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The Syrian revolution of Politics, Feminism and Ethics by Safia Iman

September 23, 2018

 

 

 

 

This weekend I had the pleasure to stumble across a remarkable young lady called  Elif Sarican  a Kurdish rights activist who was discussing her  direct experience  having visited  Syria, It was actually quite remarkable and  humbling  to  be  sipping tea whilst the rain lashed down outside  in London and  hear  about what has happening  in a corner of north-east Syria called Rojava  miles away.  Hope emerging  despite the community  having been subjected to one of the bloodiest wars of the 21st century. It is a story that defies the usual narratives about Syria or Assad, civil war or ISIS and is a story of the human ability to create and adapt despite adversity.  

 

 

Over the  past four years in the backdrop of war , the ‘Rojava Revolution’ has involved the implementation of a new form of community or  non-state governance called ‘democratic confederalism’.

 

 Democratic confederalism is a transformative ‘bottom-up’ model, based on ‘bottom-up’ confederated democracy across sectors of society through linked people’s assemblies. Women’s liberation, the notion of sustainable ‘ecological society’, a sustainable co-operative economy and ethnic pluralism are among its pillars. A fundamental idea underlying democratic confederalism is that social and ecological crises are two sides of the same coin, and any worthwhile solution must aim to reconcile them in practice.

 

 

Having heard Elif talk about what she observed it became clear that this was indeed a    political and ecological revolution based on transformational systemic change; a model also that the rest of the world can learn from. A revolution that very consciously places women at both centre and as key to both political and military decision-making. Women often leading the fight on the frontline and sacrificing their lives against ISIS.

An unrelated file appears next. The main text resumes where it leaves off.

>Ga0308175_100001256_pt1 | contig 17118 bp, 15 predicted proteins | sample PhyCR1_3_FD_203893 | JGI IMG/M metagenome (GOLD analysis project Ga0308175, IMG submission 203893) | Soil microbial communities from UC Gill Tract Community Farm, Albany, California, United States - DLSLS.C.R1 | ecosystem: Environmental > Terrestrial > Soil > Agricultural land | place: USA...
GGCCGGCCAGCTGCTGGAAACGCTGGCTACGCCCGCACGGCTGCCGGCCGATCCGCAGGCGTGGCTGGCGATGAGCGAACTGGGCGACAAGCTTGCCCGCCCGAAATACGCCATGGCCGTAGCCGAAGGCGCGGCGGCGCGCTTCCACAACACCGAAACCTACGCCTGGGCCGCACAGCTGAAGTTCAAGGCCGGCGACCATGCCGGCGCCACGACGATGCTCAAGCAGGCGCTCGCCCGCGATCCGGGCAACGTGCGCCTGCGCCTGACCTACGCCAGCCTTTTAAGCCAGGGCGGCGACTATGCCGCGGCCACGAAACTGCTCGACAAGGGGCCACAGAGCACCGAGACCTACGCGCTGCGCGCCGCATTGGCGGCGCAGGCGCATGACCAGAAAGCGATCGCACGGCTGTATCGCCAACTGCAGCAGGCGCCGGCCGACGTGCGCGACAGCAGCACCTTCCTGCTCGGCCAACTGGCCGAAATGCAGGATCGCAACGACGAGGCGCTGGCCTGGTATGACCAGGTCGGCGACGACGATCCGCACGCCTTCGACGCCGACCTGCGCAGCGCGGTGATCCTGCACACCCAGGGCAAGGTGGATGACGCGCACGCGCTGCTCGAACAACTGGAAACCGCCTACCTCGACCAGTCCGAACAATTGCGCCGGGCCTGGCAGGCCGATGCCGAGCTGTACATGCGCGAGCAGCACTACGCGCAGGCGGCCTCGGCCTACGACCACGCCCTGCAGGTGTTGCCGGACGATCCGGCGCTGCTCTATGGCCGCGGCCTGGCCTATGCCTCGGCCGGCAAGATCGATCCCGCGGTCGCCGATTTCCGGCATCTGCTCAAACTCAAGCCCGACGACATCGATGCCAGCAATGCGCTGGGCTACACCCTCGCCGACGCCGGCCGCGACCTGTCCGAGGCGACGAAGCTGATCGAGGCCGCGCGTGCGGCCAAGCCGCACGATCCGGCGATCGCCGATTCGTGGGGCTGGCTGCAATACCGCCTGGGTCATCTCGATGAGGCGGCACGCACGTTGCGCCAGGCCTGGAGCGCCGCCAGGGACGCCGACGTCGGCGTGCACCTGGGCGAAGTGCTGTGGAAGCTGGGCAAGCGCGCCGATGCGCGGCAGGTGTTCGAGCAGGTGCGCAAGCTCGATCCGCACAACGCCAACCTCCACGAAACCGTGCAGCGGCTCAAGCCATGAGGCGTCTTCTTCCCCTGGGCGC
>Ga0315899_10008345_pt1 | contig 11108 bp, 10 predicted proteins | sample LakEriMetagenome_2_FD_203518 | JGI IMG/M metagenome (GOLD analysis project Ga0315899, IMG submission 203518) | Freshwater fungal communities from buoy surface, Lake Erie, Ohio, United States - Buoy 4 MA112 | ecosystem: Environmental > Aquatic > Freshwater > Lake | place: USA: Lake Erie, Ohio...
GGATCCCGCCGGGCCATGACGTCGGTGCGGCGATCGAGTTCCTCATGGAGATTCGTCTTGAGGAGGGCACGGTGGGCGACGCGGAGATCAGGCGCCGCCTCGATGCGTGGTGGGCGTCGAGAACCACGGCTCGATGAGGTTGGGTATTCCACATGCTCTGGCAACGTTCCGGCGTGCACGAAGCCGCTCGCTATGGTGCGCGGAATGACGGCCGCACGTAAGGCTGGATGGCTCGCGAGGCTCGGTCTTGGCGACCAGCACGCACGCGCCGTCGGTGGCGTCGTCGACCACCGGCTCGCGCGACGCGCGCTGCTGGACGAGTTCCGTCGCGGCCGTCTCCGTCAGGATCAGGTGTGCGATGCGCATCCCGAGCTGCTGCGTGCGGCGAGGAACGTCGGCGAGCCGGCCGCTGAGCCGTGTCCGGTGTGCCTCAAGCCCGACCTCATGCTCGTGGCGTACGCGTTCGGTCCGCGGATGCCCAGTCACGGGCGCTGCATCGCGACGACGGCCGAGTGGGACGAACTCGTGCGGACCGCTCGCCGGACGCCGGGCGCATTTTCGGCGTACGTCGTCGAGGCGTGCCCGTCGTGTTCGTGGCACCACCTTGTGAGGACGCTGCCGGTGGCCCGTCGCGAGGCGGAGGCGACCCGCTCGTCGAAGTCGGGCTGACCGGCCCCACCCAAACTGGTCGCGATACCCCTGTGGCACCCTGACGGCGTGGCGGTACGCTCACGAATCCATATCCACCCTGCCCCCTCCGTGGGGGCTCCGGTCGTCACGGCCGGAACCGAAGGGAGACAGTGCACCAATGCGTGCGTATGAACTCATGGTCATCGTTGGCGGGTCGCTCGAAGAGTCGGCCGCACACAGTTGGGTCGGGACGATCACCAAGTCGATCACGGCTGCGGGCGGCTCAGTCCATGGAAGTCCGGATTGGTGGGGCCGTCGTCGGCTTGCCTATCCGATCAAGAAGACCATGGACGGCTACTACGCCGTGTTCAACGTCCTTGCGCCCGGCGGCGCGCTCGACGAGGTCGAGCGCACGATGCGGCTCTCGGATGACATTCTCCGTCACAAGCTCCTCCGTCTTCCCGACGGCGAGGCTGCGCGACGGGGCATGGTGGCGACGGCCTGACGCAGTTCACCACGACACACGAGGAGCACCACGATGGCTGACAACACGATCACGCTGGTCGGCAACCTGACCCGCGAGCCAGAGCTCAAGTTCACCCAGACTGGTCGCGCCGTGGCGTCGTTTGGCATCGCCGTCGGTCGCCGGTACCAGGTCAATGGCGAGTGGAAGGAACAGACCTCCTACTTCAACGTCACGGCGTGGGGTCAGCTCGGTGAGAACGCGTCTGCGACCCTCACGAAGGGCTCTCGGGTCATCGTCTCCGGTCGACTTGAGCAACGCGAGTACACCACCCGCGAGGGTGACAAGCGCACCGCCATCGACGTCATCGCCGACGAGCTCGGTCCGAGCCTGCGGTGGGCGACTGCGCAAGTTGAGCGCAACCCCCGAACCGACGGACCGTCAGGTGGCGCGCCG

This is all happening in Rojava following the demise of the Assad regime in 2012, Kurdish people began a project of self-government and equality for all races, religions and women and men. Elif had visited the international commune in Rojava to research about what was happening there. She talked of women led communes, youth assemblies and community assemblies. The re-imagination and creative thinking involved the birth of an ethical system is  something that should be applauded; yet still  little has  been reported about the remarkable political experiment of Rojava.

 

From what was discussed it appeared to me to be a sign of what can happened and what  ideas can emerge in difficult times if communities learn to think, communicate and create together.

 

Safia Iman 

Founder and C.E.O of GCM International: A company promoting Ethical, Conscious and Transformative change in systems, organisations and business.

 

 

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